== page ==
To see an actual example of a more complete time string check, see the codebase example 4D-CD-00044 Designer or ViSi Parse and Check a Time String. 4D-CD-00044 combines this example (4D-CD-00042) and 4D-CD-00023 Designer or ViSi Time and Date Validation to perform both parsing and checking the validity of a time string. Furthermore, 4D-CD-00044 shows how the source code in this example(4D-CD-00042) is converted to an include file that can be used in a larger project.


    All variables and arrays used in the program are located inside the array "PTClass[]".

    var PTClass[PTi + 1];


    This array contains PTi + 1 words, some of which are used for storing strings, and some are used as variables. A list of constants is then used for indexing into the array. The list is partially shown below.

    #CONST
    PTssHour // 2 words for hour substring array
    PTssMinute 2 // 2 words for minute substring array
    PTssSecond 4 // 2 words for second substring array
    PTssIndic 6 // 2 words for "am/pm/nn/mn" indicator substring array
    PTptrBGTime 8 // 1 word for byte-aligned pointer to input time string array
    PTptrSSHour // 1 word for byte-aligned pointer to hour substring array
    PTptrSSMinute // 1 word for byte-aligned pointer to minute substring array
    PTptrSSSecond // 1 word for byte-aligned pointer to second substring array
    PTptrSSIndic // 1 word for byte-aligned pointer to "am/pm/nn/mn" indicator substring array
    PTptrWGTime // 1 word for word-aligned pointer to global time string array
    PTptrGHour // 1 word for word-aligned pointer to global hour
    ...
    PTindicFlag // 1 word for indicator existence flag
    PTi // 1 word as a general-purpose variable
    #END

    The constants have the implicit values shown below:

    #CONST
    PTssHour 0 // implicit value
    PTssMinute 2 // explicit value
    PTssSecond 4 // explicit value
    PTssIndic 6 // explicit value
    PTptrBGTime 8 // explicit value
    PTptrSSHour 9 // implicit value
    PTptrSSMinute 10 // implicit value
    PTptrSSSecond 11 // implicit value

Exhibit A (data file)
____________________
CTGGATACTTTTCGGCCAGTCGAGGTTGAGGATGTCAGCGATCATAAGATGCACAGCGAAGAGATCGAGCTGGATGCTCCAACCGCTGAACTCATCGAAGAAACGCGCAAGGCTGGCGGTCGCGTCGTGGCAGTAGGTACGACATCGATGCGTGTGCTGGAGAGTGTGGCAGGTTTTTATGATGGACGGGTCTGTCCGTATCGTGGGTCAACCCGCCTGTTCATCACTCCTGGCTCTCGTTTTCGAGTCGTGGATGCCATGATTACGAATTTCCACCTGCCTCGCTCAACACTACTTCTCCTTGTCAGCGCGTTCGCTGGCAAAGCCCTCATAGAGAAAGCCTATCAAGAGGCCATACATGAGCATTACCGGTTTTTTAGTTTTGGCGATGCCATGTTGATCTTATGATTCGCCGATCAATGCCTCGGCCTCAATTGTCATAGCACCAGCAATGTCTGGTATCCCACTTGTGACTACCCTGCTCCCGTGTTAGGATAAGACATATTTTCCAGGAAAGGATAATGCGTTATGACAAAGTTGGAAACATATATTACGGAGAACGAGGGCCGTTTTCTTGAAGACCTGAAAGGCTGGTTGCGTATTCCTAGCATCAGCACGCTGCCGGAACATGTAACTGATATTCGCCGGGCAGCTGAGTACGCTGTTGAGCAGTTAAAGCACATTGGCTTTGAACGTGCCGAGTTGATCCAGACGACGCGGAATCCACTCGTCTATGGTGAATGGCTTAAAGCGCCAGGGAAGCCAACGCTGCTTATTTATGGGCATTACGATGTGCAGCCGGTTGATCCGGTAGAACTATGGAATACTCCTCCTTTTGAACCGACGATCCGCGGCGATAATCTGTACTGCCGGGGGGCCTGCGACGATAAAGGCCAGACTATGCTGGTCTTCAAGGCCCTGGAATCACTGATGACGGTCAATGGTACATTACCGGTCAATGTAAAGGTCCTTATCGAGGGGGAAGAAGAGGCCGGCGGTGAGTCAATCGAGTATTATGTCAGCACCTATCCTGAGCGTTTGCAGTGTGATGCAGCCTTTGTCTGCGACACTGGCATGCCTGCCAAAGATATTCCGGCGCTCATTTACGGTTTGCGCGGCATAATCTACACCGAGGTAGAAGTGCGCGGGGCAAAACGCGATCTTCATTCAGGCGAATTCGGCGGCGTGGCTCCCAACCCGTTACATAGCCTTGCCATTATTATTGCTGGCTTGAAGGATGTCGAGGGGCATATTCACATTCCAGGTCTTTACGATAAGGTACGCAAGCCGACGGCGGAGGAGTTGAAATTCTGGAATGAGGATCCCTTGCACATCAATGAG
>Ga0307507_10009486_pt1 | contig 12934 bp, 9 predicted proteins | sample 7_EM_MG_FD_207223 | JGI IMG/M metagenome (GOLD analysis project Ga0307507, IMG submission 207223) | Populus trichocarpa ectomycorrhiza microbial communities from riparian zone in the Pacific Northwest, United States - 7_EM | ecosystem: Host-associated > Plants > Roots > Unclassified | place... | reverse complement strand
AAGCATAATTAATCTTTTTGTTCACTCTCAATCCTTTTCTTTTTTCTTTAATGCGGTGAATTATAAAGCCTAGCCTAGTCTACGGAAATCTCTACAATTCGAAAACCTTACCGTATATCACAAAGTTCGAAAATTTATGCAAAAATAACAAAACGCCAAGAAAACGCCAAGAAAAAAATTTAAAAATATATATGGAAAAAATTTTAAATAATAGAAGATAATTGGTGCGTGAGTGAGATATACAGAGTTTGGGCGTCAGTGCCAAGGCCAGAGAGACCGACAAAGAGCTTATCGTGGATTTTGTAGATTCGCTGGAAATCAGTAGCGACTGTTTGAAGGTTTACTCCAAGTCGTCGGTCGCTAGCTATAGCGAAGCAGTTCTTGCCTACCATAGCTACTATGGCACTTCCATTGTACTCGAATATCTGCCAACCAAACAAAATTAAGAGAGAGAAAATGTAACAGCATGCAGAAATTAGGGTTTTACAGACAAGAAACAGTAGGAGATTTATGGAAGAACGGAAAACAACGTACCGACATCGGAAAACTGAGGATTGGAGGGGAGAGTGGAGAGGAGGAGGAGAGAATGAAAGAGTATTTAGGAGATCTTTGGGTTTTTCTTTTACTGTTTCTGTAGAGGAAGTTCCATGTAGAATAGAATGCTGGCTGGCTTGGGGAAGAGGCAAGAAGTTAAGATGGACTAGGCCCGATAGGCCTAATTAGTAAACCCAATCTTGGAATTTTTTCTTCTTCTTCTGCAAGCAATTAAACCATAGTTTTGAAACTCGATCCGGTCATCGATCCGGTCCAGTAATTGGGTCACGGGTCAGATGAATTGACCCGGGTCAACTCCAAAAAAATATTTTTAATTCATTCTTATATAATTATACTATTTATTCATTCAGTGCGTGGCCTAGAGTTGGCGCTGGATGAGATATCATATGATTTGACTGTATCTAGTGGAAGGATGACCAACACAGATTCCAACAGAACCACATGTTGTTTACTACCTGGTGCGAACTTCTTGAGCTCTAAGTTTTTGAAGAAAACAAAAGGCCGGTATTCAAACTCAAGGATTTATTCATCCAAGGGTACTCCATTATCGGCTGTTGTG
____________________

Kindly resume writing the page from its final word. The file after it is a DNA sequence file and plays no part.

PTptrSSIndic 12 // implicit value
    PTptrWGTime 13 // implicit value
    PTptrGHour 14 // implicit value
    ...
    PTindicFlag 25 // implicit value
    PTi 26 // implicit value
    #END

    Thus, we can use the 27th element of the array as a general-purpose counter variable:

    PTClass[PTi] := 0;
    for(; PTClass[PTi] < 12; PTClass[PTi]++)
    ...
    next

    Also, we can use the fifteenth element of the array as a pointer to another variable:

    PTClass[PTptrGHour] := &globalHour;

    To access the content of the global variable "globalHour", we can dereference its pointer:

    var x := *PTClass[PTptrGHour];

    To assign a value to the global variable "globalHour" thru its pointer we write,

    *PTClass[PTptrGHour] := 12;


    Also, we can input a sequence of bytes (e.g. the input hour substring) starting at the address of PTClass[PTssHour]:

    to(&PTClass[PTssHour]); print("12");

    We arbitrarily limit the length of the input byte sequence to 4 including the null terminator, so it will not overlap with the bytes located starting at &PTClass[PTssMinute].

    We can use an element of the big array "PTClass[]" as a byte-aligned pointer to another section of the array:

    PTClass[PTptrSSHour] := str_Ptr(&PTClass[PTssHour]);

    Putting all variables and "sub-arrays" inside a large array and using constants in an organized list as indices into the array allow for the writing of the definitions (as comments) of all the variables and arrays in one place in the source code.



    Instructions:

    1. In the attached Designer code, modify the input time string on line 96. Compile the project and upload it to a uLCD-32PTU (or your target display).

    2. The program should now run on the display module. See the video for more information.
    Attached Files
    Doff